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ICBC asks drivers to make smart choices on B.C. roads this Easter long weekend

April 1, 2015


Every Easter long weekend, an average of three people are killed and 670 injured in 2,300 crashes in B.C.* If you're planning a road trip with family or friends this weekend, do your part to keep our roads safe by making smart choices behind the wheel.

"As families spend quality time together over the Easter long weekend, it's important people take precautions to avoid any road trips from ending in tragedy," said Suzanne Anton, Attorney General and Minister of Justice. "If your plans include driving, get plenty of rest before you travel, avoid distractions when behind the wheel, and check road and weather conditions at to help you reach your destination safely."

"If your Easter plans include driving to spend time with family and friends, please do your part to keep safe on the road,” said Todd Stone, Minister of Transportation and Infrastructure. “This is a good reminder for all drivers to stay alert and drive safely. With new legislation introduced in B.C. to discourage left lane hogs, we know more British Columbians will be even more aware of other drivers when on the roads."

"Police will be on the lookout throughout B.C. this weekend for drivers who put others at risk," said Chief Officer Neil Dubord, Chair of the B.C. Association of Chiefs of Police Traffic Safety Committee. "Driving is a complex task and many crashes could be avoided if drivers focused their full attention on the road and obeyed the rules."

"Whether you're driving across town or across the province this weekend, please do so safely," said Lindsay Matthews, director responsible for road safety at ICBC. "Watch your speed and leave your phone alone to help reduce crashes on our roads."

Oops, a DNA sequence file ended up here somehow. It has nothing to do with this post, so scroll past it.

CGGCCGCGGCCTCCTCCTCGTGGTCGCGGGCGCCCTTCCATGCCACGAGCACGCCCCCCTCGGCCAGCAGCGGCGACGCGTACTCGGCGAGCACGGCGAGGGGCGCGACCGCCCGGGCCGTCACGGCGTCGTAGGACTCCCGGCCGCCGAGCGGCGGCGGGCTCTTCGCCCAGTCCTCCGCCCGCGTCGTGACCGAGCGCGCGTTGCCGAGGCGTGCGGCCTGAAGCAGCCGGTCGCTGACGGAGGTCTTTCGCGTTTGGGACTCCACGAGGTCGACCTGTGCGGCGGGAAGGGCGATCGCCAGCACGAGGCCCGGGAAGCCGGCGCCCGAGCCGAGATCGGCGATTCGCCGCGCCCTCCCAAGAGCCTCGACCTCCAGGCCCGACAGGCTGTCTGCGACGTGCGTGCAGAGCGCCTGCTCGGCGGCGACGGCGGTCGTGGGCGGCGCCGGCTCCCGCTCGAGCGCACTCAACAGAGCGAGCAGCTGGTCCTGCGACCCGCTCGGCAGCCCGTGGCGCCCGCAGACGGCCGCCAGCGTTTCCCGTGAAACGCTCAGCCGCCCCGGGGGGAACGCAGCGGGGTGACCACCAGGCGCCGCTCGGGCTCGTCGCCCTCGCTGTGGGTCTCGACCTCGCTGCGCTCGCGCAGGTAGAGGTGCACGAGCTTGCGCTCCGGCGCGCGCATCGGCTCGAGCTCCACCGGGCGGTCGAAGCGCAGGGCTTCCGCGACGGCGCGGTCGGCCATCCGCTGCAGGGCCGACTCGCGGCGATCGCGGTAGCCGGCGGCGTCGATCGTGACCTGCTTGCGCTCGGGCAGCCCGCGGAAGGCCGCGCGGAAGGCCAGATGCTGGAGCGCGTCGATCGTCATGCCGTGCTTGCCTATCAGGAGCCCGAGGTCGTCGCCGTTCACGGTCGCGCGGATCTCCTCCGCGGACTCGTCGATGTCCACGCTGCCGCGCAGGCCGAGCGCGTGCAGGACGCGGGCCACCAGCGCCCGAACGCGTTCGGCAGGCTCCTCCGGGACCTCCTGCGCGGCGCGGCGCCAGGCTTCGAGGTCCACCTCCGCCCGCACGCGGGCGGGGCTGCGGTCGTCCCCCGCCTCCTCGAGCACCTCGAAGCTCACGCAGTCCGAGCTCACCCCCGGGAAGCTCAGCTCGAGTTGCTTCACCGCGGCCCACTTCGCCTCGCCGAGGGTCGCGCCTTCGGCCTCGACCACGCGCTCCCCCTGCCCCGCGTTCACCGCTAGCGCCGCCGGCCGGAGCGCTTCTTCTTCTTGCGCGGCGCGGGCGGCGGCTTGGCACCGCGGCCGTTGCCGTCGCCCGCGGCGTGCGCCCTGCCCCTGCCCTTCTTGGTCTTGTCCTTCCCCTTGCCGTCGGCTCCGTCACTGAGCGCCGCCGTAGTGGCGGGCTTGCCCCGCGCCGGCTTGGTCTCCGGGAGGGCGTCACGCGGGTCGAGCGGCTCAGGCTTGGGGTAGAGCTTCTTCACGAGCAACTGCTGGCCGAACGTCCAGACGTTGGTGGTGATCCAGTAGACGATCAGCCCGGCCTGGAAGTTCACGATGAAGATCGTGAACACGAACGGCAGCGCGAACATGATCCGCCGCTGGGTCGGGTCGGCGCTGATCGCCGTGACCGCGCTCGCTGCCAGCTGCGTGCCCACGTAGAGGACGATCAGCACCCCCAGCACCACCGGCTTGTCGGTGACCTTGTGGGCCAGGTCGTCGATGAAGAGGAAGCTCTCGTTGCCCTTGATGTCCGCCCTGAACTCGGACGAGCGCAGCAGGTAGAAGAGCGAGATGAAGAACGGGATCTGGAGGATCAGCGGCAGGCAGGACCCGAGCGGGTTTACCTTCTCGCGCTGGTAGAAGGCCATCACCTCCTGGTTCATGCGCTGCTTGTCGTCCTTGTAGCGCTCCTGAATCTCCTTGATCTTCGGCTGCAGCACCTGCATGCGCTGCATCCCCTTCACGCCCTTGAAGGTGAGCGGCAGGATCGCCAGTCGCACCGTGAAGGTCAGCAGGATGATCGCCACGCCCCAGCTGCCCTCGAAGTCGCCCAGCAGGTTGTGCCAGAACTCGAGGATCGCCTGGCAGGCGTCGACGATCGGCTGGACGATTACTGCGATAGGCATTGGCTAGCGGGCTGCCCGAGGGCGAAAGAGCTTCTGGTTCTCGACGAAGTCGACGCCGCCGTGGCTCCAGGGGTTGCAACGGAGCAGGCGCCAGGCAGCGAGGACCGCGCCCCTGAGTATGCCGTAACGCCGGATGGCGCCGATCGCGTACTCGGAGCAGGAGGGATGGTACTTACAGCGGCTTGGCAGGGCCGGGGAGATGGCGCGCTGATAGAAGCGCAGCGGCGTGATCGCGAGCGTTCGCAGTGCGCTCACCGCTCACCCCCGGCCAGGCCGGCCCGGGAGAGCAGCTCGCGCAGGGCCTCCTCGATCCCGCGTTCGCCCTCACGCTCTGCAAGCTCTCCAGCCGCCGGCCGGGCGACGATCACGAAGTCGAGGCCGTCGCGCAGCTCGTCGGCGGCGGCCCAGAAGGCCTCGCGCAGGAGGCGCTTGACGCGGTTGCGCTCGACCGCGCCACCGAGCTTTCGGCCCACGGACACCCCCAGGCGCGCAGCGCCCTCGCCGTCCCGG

• Plan ahead: Before you set off, map your route, including rest breaks every two hours, and check road and weather conditions at Anticipate increased traffic over the long weekend so you're realistic about travel times.
  • Drive relative to conditions: Posted speed limits are for ideal conditions only. Many areas of the province may still experience variable conditions at this time of year. If driving on wet or icy roads or in fog or heavy rain, adjust your speed to the conditions and increase your following distance.
  • Maintain your vehicle: Whether or not you're taking a road trip over Easter, your vehicle could probably use a tune-up this spring. If you have winter tires, swap them for all-seasons in at least good condition and ensure they're properly inflated. Change your wiper fluid if you were using an anti-freeze solution and replace your wiper blades if they are worn, cracked or rigid.
  • Share the road: With the weather warming up, you may see more motorcycles on the road. Allow at least three seconds following distance if you're behind a motorcycle on high-speed roads as they have a much shorter stopping distance.


Regional statistics:

  • On average, 500 people are injured in 1,500 crashes every year in the Lower Mainland over the Easter long weekend.*
  • On average, 66 people are injured in 300 crashes every year in the Southern Interior over the Easter long weekend.*
  • On average, 88 people are injured in 310 crashes every year on Vancouver Island over the Easter long weekend.*
  • On average, 17 people are injured in 130 crashes every year in the North Central region over the Easter long weekend.*

*Easter long weekend is calculated from 6 p.m. the Thursday before Good Friday to midnight Easter Monday. ICBC crash and injury data used (2009 to 2013) and police fatality data used (2009 to 2013).

Media contact:

Leslie Dickson